New ‘Nature Friendly Schools’ will help to ‘green’ hundreds of school grounds and bring thousands of children closer to nature
Nature Friendly Schools - a £6.4m funded project to improve children’s wellbeing, learning and care for the environment, was announced at the launch of the Government's Year of Green Action.
The Wildlife Trusts is leading a new and ground-breaking programme – ‘Nature Friendly Schools’ - to bring thousands of children closer to nature. Teachers will receive training to link outdoor learning to the National Curriculum, students will visit local nature reserves or parks, and have the opportunity to experience wildlife on their doorstep through new nature areas in school grounds.
Environment Secretary, Michael Gove said: “I am delighted to launch the Year of Green Action – an energy injection for the government’s 25 Year Environment Plan. As the future stewards of our planet, children and young people have a vital role to play in this. The £10million boost will help ensure there are no barriers for young people to access the benefits of the natural world and importantly enable them to play their part in environmental protection”.
Stephanie Hilborne, Chief Executive of The Wildlife Trusts, added: “We’re thrilled to be heading a consortium to bring many thousands of children closer to nature in schools. Our children deserve better than to be cooped up all day. We know that contact with nature lowers anxiety and is good for learning and social skills, so it’s really exciting to be working closely with schools to build teachers’ confidence in getting their pupils outdoors.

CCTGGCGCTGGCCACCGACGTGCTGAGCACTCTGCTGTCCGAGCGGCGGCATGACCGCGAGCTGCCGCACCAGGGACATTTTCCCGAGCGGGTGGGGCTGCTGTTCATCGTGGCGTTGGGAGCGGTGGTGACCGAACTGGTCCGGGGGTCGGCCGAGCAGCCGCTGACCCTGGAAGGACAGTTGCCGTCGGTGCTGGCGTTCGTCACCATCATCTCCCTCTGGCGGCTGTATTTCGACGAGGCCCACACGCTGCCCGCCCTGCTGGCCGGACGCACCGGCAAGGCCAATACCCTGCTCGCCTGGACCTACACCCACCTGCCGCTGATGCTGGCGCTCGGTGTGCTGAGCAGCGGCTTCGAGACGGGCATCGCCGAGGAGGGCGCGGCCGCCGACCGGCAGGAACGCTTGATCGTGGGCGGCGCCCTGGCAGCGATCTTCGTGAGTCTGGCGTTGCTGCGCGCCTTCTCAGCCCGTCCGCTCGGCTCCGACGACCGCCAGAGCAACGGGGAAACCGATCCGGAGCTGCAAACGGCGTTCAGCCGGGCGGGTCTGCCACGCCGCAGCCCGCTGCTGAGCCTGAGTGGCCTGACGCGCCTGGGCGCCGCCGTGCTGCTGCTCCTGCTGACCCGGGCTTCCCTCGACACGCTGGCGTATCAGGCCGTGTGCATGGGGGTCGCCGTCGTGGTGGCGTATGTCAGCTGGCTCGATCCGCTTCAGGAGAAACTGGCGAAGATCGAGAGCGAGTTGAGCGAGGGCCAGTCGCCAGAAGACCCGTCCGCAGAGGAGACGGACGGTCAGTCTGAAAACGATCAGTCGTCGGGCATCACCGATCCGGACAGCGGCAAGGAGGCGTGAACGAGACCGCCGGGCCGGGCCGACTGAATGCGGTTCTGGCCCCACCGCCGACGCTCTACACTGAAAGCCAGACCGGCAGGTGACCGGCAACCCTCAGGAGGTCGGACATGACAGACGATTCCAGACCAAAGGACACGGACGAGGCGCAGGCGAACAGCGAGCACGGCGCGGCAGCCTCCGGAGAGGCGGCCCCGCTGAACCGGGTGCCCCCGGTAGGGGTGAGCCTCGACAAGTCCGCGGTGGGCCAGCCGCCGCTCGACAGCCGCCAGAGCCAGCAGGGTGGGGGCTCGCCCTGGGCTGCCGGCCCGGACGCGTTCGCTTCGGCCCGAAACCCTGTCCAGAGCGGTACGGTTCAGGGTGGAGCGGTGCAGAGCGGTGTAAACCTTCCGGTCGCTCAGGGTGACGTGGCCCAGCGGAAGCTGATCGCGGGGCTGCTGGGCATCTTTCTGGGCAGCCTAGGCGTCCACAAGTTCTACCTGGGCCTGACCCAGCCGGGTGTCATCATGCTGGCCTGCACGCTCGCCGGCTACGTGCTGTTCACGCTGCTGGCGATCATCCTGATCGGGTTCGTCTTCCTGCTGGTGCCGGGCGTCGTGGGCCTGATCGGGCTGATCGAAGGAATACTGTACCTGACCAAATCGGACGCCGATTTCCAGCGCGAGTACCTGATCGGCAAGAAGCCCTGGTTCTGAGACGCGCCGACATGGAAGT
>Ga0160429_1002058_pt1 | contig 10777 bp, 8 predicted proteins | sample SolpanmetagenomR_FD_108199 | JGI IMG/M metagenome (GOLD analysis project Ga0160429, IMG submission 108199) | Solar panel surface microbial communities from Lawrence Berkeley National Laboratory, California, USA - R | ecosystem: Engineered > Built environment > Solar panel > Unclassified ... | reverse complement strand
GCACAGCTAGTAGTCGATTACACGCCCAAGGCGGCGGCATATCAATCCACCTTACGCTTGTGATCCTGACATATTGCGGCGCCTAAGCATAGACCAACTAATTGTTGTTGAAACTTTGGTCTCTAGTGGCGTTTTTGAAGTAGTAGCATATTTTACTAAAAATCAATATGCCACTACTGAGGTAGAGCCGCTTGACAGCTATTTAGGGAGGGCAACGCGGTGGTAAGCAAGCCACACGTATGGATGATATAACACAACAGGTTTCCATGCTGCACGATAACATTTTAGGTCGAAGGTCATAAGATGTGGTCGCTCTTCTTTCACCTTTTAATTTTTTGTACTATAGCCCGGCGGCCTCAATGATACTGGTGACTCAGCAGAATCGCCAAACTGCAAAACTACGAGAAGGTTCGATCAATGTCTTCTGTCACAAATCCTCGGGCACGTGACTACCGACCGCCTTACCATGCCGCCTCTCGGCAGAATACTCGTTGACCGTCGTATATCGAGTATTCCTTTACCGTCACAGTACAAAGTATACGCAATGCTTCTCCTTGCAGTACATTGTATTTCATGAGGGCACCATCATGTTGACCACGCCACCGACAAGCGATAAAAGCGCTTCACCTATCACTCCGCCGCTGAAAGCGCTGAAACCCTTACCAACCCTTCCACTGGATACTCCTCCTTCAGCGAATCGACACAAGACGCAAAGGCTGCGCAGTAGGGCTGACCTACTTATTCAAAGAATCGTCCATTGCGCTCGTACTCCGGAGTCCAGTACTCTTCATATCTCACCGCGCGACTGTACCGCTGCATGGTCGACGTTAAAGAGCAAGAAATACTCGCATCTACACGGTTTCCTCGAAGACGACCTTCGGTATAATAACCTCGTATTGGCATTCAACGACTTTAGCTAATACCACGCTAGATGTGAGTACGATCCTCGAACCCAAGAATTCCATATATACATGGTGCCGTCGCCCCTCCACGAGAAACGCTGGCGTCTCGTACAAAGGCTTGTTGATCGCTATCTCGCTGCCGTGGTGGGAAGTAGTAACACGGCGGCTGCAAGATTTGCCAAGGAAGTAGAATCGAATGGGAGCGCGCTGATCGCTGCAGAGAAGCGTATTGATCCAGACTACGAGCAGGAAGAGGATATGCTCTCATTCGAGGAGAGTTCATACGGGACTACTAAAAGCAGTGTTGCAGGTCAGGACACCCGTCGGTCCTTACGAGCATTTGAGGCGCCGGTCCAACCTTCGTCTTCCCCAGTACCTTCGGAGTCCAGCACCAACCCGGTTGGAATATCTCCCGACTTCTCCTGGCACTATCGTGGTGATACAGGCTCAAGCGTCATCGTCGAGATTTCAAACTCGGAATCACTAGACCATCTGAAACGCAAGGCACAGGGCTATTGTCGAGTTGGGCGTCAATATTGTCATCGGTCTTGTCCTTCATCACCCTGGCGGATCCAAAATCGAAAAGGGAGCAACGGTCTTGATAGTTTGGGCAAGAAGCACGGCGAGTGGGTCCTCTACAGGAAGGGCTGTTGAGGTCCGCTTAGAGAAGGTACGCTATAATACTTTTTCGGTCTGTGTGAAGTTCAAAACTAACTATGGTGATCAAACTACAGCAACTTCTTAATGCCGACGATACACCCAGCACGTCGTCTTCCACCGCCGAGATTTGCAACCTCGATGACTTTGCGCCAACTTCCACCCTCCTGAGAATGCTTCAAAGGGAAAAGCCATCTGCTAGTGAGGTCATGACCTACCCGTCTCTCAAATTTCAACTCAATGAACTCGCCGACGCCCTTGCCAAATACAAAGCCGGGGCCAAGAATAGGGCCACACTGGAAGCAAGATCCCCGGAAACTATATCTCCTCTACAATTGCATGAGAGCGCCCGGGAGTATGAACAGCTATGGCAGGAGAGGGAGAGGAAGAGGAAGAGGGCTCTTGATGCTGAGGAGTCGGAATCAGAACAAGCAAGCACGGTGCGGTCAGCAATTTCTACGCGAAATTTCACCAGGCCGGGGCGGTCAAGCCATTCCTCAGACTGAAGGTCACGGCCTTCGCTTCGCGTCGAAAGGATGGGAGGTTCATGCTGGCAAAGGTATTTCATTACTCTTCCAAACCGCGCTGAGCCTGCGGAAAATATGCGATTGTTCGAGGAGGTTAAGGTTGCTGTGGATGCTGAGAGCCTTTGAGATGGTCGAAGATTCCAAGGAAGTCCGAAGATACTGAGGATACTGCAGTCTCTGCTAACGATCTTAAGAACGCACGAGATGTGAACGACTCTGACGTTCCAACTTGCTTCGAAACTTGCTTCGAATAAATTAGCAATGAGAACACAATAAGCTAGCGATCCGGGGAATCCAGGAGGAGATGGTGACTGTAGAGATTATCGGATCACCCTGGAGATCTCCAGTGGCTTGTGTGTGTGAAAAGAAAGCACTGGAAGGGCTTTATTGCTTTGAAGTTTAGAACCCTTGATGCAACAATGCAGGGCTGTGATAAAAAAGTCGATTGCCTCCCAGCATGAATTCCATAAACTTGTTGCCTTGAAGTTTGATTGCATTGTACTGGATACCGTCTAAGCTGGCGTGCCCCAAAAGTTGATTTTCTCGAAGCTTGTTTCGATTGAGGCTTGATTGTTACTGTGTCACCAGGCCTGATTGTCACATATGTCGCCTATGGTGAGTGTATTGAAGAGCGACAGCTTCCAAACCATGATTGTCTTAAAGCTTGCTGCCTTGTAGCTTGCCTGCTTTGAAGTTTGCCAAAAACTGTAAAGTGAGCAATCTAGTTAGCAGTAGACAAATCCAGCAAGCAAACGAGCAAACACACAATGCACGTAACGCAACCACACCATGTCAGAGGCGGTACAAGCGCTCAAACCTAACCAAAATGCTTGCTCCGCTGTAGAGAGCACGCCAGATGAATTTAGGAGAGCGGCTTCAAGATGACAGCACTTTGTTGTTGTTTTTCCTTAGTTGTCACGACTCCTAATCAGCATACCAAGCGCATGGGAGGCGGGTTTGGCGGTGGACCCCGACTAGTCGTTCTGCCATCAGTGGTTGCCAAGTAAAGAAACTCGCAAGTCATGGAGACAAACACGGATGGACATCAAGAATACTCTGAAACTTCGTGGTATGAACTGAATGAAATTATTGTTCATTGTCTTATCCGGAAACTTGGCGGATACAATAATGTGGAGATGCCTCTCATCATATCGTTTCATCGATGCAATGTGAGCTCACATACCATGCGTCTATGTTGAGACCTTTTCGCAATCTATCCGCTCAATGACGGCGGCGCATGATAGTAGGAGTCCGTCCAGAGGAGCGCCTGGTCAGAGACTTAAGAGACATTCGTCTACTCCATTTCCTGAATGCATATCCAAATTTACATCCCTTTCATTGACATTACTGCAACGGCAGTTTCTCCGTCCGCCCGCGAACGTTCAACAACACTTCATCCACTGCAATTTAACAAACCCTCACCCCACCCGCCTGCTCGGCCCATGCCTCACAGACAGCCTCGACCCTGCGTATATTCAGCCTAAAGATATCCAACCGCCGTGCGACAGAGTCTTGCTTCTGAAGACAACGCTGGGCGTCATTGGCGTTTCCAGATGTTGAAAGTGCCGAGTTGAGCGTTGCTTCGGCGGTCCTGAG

"Children will have the opportunity to experience wildlife on their doorstep and further afield through hands on activities in their school grounds and local green places, and the chance to experience residential field trips. Teachers and children will be able to use our natural world as a resource to help with the National Curriculum and experience all the joy and better health that being outdoors can bring.”
Led by The Wildlife Trusts, the Department for Education funded four-year project partnership involves YoungMinds which leads the fight for children and young people’s mental health; Groundwork which transforms young people’s lives in the most disadvantaged communities; Sensory Trust, experts in ensuring children with special needs enjoy access to nature; and the Field Studies Council, which inspires environmental education through first-hand experiences on residential courses.
Nature Friendly Schools will fuel creativity and a sense of adventure, allowing children to experience the joy that nature can bring. The project will improve school grounds so that they’re more natural, with wildflower patches, sensory gardens and trails, container ponds and green spaces, so students can see nature close-up; from beautiful damselflies to minibeast hunts, even meeting a frog!
The programme will work in partnership with over 300 schools in England with the highest proportions of disadvantaged pupils (primary, secondary, special schools and alternative provision), starting this autumn.
Supported by the Department for Environment, Food & Rural Affairs and Natural England; the programme aims to improve children’s wellbeing and mental health, their care and concern for the environment, and engagement with lessons. Research shows that being outdoors improves happiness, concentration and mental and physical health.
Commenting on the funding, Lord Blencathra, Natural England’s Deputy Chair, said: “Connecting children with nature is one of the most important things we can do for them. It can boost their health, wellbeing and learning and give them a life-long love of the natural world that leads them to cherish and protect it forever. I hope these projects will ensure that every child has the means of discovering the wonders of our wildlife.”